The crucial role of religious leaders in the HIV response
I will be attending and speaking at a general assembly meeting for the International Network of Religious Leaders living and affected by HIV which will take place over the course of two days. INERELA+ is an international, interfaith network of religious leaders – both lay and ordained, women and men – who are living with, or are personally affected by HIV.
INERELA evolved out of the African Network of Religious leaders living with HIV (ANERELA) which originated in East Africa in the early 2000s, and was founded by some of the most committed and influential people on the scene, such as Canon Gideon Byamugisha of Uganda and Rev Jape Heath originally from Namibia but based in South Africa. The key idea was to tap into the unique role and authority that religious leaders play in providing moral and ethical guidance within communities, using that to contribute in a productive way to the HIV response; their public opinions can influence entire nations. INERELA+ looks to empower its members to use their positions within their faith communities in a way that breaks the silence, challenges stigma and prejudice, and provides delivery of evidenced-based prevention, care, and treatment services.
Even as someone who works for a faith-based organisation, I still encounter many people who believe that faith leaders are more of a hindrance than a partner in the HIV response. I keep being asked if the work we are doing to help faith leaders understand the facts of HIV, and of course passing on the correct information to their congregations, is really working. I respond that we have made, and continue to make, a lot of progress.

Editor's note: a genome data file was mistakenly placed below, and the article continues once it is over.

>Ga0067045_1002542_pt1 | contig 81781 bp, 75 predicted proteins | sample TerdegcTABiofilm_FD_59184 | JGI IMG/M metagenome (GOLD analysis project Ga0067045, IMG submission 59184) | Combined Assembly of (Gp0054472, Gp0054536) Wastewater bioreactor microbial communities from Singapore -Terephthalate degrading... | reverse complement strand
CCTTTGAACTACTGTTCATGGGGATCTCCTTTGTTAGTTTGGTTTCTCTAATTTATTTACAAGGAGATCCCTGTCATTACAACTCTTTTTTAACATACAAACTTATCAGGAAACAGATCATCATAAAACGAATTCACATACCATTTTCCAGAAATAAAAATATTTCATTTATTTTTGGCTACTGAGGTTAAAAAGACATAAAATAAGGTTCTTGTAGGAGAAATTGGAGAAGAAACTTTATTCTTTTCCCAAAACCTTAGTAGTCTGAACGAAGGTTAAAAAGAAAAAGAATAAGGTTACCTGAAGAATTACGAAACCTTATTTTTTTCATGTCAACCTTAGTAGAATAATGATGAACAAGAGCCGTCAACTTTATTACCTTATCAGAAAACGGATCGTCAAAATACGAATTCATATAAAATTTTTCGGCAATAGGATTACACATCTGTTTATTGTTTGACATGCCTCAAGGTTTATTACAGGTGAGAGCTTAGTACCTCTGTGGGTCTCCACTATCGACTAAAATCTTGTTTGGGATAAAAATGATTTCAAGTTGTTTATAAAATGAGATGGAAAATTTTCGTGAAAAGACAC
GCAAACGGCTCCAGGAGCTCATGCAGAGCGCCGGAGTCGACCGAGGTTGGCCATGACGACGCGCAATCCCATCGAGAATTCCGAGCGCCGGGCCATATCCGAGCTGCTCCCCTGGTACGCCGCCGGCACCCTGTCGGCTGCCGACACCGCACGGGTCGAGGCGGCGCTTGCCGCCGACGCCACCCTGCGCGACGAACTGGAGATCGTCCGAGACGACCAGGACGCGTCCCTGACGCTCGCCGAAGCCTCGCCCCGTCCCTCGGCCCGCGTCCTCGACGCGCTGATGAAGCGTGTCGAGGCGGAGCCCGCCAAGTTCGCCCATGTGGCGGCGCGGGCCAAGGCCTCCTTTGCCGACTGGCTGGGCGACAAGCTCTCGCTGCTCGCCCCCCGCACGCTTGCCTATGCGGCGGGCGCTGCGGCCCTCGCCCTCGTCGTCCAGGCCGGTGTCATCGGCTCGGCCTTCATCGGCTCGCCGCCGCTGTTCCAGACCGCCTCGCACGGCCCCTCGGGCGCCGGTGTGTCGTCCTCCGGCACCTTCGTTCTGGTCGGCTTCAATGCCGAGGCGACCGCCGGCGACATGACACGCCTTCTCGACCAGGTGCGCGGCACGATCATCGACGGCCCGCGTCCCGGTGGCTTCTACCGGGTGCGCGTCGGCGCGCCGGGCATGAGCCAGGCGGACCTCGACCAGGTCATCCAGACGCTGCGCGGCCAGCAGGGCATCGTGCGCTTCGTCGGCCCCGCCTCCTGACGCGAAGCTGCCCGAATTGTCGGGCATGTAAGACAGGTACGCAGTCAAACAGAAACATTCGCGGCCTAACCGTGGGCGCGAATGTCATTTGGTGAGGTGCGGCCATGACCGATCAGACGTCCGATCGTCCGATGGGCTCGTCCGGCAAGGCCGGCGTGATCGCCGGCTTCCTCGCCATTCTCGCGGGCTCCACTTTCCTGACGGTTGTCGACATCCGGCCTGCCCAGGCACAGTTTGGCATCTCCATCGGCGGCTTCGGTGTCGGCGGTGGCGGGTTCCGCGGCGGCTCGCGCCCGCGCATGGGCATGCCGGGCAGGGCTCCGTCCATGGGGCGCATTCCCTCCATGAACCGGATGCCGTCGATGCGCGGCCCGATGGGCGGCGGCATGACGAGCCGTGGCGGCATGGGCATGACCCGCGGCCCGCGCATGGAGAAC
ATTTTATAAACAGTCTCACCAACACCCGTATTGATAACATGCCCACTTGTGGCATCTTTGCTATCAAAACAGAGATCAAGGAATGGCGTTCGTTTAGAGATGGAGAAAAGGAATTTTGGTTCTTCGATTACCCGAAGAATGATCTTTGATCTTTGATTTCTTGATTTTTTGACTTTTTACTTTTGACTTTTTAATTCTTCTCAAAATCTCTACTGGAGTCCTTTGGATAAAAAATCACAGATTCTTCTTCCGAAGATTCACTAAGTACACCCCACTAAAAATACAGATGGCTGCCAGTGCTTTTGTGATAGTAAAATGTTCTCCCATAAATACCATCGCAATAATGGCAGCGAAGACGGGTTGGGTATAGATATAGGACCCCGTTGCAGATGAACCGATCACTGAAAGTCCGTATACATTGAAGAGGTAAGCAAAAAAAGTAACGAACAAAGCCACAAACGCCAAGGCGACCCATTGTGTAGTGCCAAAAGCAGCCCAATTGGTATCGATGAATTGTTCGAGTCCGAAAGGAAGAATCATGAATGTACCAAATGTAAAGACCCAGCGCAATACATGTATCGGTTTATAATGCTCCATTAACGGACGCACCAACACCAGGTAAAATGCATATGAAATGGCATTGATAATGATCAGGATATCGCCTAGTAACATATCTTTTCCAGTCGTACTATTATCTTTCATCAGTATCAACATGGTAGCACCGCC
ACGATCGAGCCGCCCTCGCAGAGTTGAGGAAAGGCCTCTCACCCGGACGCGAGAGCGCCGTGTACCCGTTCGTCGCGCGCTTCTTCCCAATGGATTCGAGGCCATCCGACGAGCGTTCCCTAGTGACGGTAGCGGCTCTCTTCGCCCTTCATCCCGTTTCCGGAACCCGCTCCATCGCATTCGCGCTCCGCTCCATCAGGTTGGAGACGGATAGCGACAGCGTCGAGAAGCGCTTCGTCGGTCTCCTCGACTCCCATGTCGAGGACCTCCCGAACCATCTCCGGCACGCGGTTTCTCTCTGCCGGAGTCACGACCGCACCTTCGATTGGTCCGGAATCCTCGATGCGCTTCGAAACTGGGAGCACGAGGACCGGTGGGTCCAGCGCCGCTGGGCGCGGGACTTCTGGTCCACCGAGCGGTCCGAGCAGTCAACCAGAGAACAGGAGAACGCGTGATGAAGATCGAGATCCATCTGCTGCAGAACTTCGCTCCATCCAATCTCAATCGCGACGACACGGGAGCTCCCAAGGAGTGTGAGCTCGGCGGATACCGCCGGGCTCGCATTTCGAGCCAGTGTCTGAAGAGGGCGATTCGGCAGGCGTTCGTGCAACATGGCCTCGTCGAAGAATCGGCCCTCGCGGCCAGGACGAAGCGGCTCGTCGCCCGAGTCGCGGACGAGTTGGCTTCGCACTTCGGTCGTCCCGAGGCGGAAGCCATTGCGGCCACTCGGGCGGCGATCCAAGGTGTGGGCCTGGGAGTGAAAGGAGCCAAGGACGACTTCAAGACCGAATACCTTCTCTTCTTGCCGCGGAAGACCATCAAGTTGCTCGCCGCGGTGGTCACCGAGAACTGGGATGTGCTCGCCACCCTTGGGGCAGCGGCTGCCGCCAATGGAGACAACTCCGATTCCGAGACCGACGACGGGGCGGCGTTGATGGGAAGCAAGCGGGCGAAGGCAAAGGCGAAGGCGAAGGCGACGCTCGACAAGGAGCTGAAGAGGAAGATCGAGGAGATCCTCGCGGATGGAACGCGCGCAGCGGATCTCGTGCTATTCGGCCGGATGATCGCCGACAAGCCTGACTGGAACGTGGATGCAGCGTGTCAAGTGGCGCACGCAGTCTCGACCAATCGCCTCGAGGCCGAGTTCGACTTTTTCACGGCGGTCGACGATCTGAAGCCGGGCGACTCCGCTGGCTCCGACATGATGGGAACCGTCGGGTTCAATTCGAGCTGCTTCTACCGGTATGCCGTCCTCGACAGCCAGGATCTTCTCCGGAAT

The basic fact is that many religious leaders are vital partners in the HIV response, and dismissing them out of hand is ultimately a bad move. The sphere of influence of religious leaders on their communities continues to surge rather than diminish, particularly in Africa. In fact, the majority of religious leaders I have encountered remain engaged and want very much to be a part of the HIV solution rather than a challenge, but they are often either dismissed or not given the opportunity.
It is essential that religious leaders are perceived as fundamental partners in the fight against HIV, and are supported to do their work – in many ways, including economically – and unless they are seen as true and committed partners we will never be able to talk realistically about zero infections in communities.
INERELA+ will be discussing what they have achieved in the last decade, and what new opportunities are out there to help them to make a much bigger impact.
Winnie Ssanyu Sseruma is an Advocacy and Networks Officer for the Community Health & HIV team at Christian Aid. Winnie has also been living with HIV for almost 25 years.Tagged in: Africa, AIDS, Canon Gideon Byamugisha, faith, health, HIV, INERELA, International AIDS Conference, International Network of Religious Leaders, prejudice, Religion, Rev Jape Heath, stigma
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